Nick Jameson has been reporting on the shipping and the marine fuel industry for almost twenty years. He is based in Petromedia's UK office.
Bunker conferences are proliferating and enthusiasm to attend shows no signs of waning. Perhaps it is a sign of how rapidly the industry is changing. Discussions about the availability of low sulphur fuel take on a special urgency when reforms to Emission Control Areas (ECA) are barely six months distant.
But it is items that are not on the agenda that sometimes illuminate problematic corners of the market. A question-and-answer session at a recent conference briefly touched on claims that some Singapore bunker suppliers charge more if customers want bunkering operations overseen by inspection companies with a reputation for standards and integrity - a policy that appears to put a surcharge on transparency. "What does that say about our industry?" asked one speaker from an oil major. The question was left hanging in the air.
Another issue was 'off spec' product. Fuel testing agencies routinely warn of high numbers of 'off spec' samples. Assertions about a deterioration in fuel quality regularly go unchallenged. But one supplier raised his voice to say the statistics were misleading and were leaving a damaging impression of the industry.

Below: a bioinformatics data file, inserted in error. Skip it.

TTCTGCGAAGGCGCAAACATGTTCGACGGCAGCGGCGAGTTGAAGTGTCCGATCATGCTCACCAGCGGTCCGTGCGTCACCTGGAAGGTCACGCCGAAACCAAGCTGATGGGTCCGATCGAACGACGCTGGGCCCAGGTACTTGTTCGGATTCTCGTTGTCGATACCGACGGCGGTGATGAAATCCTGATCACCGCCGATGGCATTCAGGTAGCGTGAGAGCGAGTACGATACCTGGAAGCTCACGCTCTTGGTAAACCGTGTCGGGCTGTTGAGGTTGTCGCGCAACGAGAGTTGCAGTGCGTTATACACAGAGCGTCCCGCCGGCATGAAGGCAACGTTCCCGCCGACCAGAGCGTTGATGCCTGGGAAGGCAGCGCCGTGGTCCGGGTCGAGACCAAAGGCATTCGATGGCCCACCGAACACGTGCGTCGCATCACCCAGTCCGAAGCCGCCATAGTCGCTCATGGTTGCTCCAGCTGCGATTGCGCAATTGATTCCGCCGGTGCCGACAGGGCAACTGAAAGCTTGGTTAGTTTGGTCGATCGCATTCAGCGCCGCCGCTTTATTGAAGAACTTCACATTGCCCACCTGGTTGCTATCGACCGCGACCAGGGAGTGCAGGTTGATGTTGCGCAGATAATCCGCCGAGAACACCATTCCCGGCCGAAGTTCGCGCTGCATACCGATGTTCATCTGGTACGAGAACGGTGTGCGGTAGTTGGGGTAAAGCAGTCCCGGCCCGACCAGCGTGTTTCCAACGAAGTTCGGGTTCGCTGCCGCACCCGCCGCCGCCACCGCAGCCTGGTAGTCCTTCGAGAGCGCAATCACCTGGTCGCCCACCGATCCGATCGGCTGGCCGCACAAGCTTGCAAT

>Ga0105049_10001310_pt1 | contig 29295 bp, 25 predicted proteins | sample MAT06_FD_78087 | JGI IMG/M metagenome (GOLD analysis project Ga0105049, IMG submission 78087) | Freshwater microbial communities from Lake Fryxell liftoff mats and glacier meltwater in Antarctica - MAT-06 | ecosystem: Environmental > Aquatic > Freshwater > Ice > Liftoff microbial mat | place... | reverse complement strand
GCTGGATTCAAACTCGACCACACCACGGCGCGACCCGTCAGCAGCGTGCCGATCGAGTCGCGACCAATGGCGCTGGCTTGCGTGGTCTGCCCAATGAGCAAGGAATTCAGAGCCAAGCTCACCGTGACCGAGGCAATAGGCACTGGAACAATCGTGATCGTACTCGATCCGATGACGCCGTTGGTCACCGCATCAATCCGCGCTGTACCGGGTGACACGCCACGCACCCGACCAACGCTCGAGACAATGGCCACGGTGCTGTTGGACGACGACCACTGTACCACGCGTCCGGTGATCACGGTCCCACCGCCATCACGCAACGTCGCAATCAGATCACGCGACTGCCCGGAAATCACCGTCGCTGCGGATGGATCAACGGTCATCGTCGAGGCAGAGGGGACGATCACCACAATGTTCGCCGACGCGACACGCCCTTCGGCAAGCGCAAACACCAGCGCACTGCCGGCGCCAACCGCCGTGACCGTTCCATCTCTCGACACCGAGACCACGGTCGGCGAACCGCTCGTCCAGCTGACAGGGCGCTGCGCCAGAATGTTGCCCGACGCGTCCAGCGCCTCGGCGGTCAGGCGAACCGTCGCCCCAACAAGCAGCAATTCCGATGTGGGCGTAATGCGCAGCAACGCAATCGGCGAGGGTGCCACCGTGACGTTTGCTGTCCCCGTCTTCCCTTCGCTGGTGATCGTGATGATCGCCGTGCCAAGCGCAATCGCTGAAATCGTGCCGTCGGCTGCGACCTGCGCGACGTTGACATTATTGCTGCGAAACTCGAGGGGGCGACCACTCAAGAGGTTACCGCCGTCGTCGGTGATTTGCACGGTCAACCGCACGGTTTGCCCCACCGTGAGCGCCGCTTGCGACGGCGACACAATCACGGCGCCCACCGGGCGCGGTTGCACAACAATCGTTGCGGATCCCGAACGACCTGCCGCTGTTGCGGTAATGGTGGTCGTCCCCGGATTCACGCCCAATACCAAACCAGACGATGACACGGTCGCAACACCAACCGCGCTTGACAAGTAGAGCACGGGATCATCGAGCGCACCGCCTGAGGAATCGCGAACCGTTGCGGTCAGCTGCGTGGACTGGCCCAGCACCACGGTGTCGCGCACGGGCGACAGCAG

A quick show of hands among conference delegates showed that of the suppliers in the room, none had faced quality claims in the last 12 months. According to one buyer, he routinely accepted 'off spec' fuel because a challenge would waste everybody's time. The implication was that much 'off-spec' fuel was fit for purpose.
A speaker from a testing agency then referred to 'good 'off-spec' and 'bad off-spec', although sources told Bulletin it would have been better to have used different words, perhaps 'negligible or marginal' instead of 'good off spec' and 'significant or critical' instead of 'bad '.
But one issue that the could have troubling resonance beyond the industry was at the top of the formal agenda of at least one of this year's conferences.
The issue was compliance. How far will the shipping industry go towards meeting the new sulphur cap that comes into force in ECA waters from the start of next year?
There are suggestions that enforcement policies will be so weak, and the fines for non-compliance so small, that some shipping companies will simply flout the regulation. Breaking the rules by burning non-compliant high sulphur fuel will save so much money that the risks of detection will be seen as well worth running. 'Doing the right thing' will be judged to come at too high a price.
One experienced industry observer suggested that as many as half of ship owners could chose not to follow the rules.
He warned an industry conference there was the potential for "a breakdown of the regulatory process". Simply put, some operators might decide that their cheapest ECA policy would be not to comply. "That is an awful thought," he said.
Such a steely-eyed approach would undermine the shipping industry's claim to be environmentally responsible. Its boast to be the 'cleanest' form of transport, while still true, would be exposed, not as a matter of policy, but rather lucky chance.